The 14 year old girl from Harpenden was horrified when 21,000 people RSVP’d to say that they were coming to her birthday party. She’d posted the details, along with her address on Facebook, intending to invite a few of her friends to celebrate her 15th birthday. You can imagine how she felt (and how her parents felt) when she found out that rather more than 15 people planned on attending. The event has now been cancelled and Herts police are keeping a watch on the area in case any determined sorts should decide to pitch up there although the event notification was reposted, together with her address (not by the girl in question) which causes even more worry about the implications.
Just when you thought you had it all sorted…
I keep my personal Facebook settings pretty well locked down but I’m now getting into the habit of checking everything on a regular basis as I just don’t trust Facebook not to have changed things without clearly telling me what they’ve done. As in the above case, if you post an event notification the visibility settings aren’t in your personal privacy settings but are attached to the event itself. I know that you may well want to post an event and have it more widely available than just your friends but it shouldn’t be so easy to get it so wrong.
When Facebook Places was launched recently the first thing I did was to make sure it was switched off. Geolocating is a great tool but I don’t want it on by default. I don’t reckon that I’m paranoid but I’m not overly keen on telling everyone exactly where I live and when I’m there. If I want to post a location that should be an option for a particular status update. So what did disturb me was that Places defaulted to allow your friends to post your location. You could go to the trouble of switching off your location updates to have that undone by a friend. Absolute nonsense. Surely the only person who should decide that your location should be published is you.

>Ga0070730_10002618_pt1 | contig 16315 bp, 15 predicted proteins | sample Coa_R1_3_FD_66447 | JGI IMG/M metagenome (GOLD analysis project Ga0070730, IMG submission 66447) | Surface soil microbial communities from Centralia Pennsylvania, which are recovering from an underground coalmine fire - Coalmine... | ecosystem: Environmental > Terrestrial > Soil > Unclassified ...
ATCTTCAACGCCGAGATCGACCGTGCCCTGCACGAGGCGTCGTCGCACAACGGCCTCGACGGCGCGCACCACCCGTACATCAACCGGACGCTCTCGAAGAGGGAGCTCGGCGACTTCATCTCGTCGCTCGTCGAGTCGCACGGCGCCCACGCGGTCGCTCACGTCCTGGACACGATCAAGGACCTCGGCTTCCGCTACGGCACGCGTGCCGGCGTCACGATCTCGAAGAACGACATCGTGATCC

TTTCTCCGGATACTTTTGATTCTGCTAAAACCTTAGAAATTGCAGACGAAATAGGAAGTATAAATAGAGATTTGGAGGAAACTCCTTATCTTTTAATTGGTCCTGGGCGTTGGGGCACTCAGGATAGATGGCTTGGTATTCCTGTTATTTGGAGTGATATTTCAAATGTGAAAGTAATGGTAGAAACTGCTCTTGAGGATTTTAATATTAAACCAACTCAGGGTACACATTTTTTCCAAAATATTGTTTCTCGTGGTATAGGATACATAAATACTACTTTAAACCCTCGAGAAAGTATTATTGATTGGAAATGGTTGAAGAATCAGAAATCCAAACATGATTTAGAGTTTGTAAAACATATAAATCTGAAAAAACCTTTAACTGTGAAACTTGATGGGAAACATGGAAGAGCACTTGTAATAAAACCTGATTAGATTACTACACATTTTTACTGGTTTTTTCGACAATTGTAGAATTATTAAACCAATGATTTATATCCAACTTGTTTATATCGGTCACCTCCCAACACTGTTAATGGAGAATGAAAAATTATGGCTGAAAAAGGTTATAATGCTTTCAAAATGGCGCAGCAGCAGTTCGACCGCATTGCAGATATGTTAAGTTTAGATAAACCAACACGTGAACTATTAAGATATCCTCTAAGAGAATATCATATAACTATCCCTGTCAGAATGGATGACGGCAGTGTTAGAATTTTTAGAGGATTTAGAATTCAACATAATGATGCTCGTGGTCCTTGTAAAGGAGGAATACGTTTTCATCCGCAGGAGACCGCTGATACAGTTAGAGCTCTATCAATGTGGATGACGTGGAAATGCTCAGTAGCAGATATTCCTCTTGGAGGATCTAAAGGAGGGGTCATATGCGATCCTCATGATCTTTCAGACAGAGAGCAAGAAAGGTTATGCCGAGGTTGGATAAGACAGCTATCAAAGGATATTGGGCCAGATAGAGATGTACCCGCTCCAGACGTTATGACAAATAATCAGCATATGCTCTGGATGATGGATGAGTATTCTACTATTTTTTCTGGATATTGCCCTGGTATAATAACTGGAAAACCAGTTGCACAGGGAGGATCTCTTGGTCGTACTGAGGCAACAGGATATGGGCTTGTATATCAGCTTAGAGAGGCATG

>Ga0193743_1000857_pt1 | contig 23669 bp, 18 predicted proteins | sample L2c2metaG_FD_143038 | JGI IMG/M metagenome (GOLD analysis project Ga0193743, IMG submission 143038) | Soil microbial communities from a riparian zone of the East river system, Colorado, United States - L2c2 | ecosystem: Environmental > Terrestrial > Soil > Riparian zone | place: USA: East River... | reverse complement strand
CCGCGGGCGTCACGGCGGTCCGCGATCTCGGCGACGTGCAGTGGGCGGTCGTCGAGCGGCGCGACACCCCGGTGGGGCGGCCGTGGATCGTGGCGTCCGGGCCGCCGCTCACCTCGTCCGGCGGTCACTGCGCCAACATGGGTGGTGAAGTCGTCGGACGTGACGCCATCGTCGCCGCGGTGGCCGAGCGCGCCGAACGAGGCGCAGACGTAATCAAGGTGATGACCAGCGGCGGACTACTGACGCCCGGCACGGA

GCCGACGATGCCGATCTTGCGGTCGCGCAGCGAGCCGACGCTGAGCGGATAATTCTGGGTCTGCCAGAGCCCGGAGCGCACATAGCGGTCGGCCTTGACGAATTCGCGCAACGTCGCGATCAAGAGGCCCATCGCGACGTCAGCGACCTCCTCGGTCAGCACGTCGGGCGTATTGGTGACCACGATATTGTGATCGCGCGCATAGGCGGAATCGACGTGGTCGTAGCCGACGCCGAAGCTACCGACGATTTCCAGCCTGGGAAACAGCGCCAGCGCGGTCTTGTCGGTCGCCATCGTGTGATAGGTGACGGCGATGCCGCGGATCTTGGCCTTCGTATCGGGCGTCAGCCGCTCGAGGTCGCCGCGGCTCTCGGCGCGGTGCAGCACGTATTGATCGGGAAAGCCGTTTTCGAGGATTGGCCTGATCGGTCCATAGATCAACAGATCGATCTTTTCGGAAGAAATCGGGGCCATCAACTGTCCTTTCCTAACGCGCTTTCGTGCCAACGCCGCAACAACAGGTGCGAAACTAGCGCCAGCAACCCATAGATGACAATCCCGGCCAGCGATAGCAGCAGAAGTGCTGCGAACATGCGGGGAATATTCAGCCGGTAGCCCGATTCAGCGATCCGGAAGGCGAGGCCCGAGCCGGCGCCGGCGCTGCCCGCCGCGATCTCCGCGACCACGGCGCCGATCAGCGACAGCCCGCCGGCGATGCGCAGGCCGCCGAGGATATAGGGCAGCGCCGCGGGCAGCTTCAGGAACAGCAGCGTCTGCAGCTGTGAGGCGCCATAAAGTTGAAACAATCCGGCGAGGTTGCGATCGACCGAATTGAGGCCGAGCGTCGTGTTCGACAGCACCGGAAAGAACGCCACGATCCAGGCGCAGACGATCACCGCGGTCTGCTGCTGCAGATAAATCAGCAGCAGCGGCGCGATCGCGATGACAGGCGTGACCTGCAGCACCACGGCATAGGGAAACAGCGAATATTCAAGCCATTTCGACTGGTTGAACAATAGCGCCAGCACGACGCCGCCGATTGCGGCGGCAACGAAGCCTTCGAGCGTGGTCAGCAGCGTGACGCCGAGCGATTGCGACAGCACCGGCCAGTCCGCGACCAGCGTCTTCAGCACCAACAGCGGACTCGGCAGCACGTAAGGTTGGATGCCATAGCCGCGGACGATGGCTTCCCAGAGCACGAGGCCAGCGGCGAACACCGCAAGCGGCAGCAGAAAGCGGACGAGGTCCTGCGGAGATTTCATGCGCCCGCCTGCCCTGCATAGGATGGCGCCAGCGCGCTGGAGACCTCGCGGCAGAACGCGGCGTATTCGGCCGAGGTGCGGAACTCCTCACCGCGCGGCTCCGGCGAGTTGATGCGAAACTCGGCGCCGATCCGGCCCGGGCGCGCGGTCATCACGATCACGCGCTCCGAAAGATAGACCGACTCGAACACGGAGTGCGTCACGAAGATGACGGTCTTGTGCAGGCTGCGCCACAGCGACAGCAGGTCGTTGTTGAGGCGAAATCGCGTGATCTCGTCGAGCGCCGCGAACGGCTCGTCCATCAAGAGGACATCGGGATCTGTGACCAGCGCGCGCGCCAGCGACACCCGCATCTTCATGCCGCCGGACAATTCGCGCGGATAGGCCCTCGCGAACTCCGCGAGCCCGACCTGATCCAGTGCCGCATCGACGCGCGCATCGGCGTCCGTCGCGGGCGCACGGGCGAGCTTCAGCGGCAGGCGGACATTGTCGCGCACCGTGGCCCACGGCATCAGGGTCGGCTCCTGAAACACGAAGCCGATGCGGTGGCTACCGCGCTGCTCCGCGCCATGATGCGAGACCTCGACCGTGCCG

Facebook may well be bigger than many countries now, with over 100 million users but if they don’t start to help users manage their personal data more effectively and safely then people will start to look at other options.
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- Girl calls off party after 21,000 reply to Facebook invite (independent.co.uk)
- Girl, 14, fears 21,000 party guests after Facebook invite blunder (telegraph.co.uk)
Also worth reading:
- Facebook Privacy Settings: Who Cares? - http://www.uic.edu/htbin/cgiwrap/bin/ojs/index.php/fm/article/view/3086/2589